By 1850, Thomas Hays and his daughter Pamelia were the only persons living in the house. When Hays died in 1861, he willed the house and its contents to “Pamelia Hays and her heirs.” Pamelia died in 1875, without direct heirs. The property passed to Pamelia’s sister Elizabeth A. Jacobs, who held title until her death in1893. The house and property remained in the Jacobs family until 1957, when Joseph S. Jacobs and his wife deeded it to Anna Irene McCleary, who owned the Kenmore Inn on the adjoining property.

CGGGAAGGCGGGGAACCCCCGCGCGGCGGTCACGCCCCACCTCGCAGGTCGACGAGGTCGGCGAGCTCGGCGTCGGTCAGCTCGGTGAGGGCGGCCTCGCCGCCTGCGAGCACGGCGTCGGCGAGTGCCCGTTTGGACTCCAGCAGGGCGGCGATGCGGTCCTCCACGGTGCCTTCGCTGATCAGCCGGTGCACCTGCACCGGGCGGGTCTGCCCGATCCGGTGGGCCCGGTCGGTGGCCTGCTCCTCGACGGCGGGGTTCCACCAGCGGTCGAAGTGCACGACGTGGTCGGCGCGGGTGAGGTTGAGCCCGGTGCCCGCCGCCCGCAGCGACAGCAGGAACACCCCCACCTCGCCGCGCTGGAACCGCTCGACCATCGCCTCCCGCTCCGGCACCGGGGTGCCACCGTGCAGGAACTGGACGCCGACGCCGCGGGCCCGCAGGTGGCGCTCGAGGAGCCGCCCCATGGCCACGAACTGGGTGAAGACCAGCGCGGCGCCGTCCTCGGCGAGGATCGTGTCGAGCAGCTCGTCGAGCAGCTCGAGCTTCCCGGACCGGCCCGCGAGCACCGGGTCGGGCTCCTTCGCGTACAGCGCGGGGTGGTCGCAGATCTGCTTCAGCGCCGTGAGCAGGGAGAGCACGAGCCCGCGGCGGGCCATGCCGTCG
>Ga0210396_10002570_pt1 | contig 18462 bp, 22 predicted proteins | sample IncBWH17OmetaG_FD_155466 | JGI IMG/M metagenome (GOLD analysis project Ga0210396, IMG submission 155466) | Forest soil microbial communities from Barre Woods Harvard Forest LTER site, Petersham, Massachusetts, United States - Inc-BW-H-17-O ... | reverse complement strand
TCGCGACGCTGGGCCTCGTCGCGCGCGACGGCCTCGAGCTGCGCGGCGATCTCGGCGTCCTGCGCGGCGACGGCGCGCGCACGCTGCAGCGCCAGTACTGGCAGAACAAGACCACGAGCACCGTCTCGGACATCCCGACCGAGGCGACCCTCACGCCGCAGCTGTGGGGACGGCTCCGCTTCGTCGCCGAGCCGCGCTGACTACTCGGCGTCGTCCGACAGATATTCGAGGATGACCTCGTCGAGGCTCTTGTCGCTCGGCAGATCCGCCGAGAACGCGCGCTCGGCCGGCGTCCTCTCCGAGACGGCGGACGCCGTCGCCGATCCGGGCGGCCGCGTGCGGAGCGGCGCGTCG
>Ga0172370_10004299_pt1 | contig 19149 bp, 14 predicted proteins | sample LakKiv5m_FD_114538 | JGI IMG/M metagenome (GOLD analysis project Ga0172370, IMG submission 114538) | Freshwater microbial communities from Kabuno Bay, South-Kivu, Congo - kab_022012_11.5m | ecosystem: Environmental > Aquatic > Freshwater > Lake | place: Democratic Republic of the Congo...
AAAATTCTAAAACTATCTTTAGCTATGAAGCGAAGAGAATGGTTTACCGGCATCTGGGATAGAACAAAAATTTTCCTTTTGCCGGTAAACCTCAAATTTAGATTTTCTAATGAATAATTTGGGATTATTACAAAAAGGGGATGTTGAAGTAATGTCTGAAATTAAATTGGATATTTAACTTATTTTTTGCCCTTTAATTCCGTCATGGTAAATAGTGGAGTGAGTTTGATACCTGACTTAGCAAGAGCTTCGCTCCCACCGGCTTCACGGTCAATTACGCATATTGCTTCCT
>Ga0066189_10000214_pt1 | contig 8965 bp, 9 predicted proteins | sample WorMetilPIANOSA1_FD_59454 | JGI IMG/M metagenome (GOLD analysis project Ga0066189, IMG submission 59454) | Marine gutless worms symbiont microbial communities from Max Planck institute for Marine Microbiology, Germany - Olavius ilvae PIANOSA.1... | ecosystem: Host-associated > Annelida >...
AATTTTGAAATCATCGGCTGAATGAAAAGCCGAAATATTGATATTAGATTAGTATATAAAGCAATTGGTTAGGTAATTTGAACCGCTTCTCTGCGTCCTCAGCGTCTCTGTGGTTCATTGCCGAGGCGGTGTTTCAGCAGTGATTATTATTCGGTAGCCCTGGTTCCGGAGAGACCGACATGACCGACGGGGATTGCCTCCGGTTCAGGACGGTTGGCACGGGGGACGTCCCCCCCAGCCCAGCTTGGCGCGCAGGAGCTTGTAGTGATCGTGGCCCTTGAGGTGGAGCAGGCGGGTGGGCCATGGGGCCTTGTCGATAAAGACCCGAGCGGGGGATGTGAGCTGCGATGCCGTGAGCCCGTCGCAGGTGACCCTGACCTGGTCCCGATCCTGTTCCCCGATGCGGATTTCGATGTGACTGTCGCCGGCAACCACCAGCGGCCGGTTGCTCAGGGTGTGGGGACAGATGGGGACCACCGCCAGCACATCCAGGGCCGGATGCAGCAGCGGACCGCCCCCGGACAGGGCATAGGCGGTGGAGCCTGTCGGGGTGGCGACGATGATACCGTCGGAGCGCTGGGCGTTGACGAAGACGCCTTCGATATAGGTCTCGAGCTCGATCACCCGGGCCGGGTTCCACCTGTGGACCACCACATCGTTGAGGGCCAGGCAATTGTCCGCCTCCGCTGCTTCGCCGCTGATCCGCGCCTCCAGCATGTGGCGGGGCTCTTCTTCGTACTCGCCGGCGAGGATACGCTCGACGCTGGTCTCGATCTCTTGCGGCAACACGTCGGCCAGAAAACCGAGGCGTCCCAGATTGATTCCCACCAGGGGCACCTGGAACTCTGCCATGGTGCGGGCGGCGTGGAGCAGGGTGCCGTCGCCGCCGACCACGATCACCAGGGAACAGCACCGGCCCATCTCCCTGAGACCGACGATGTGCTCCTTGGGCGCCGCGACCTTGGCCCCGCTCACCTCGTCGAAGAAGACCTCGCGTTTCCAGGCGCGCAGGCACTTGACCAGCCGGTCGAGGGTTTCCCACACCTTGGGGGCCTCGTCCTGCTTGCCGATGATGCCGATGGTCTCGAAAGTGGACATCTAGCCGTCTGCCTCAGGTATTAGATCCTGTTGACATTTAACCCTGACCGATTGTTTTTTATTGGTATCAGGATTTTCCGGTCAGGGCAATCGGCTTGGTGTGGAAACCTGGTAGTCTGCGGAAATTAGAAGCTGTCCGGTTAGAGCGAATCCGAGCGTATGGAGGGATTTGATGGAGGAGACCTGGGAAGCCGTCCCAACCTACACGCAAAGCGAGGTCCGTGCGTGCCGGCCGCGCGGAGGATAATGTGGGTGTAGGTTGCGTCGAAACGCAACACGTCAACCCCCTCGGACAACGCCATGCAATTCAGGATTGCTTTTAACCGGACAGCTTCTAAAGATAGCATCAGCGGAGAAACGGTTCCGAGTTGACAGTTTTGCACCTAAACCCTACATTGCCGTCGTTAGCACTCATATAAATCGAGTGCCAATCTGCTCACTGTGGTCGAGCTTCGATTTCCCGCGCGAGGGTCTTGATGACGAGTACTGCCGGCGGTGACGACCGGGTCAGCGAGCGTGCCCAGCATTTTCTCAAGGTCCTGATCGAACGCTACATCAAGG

In April 1959, McCleary informed the Historical Society of Harford County that she planned to sell her properties for commercial use, and she offered to give the Hays-Jacobs house to the Society for preservation. However, there was just a 30-day window of opportunity for moving the house. Lacking the financial resources to move the house, the Historical Society had to decline McCleary’s offer. McCleary deeded the properties to the Safeway Grocery chain in 1960 and proceeded with an auction of the contents of the house, which attracted bidders from as far away as New York and Rhode Island. In contrast to the 18th and early 19th centuries, when travelers could choose from among several inns for overnight stays, there were no inns or hotels in Bel Air to accommodate the out-of-town travelers.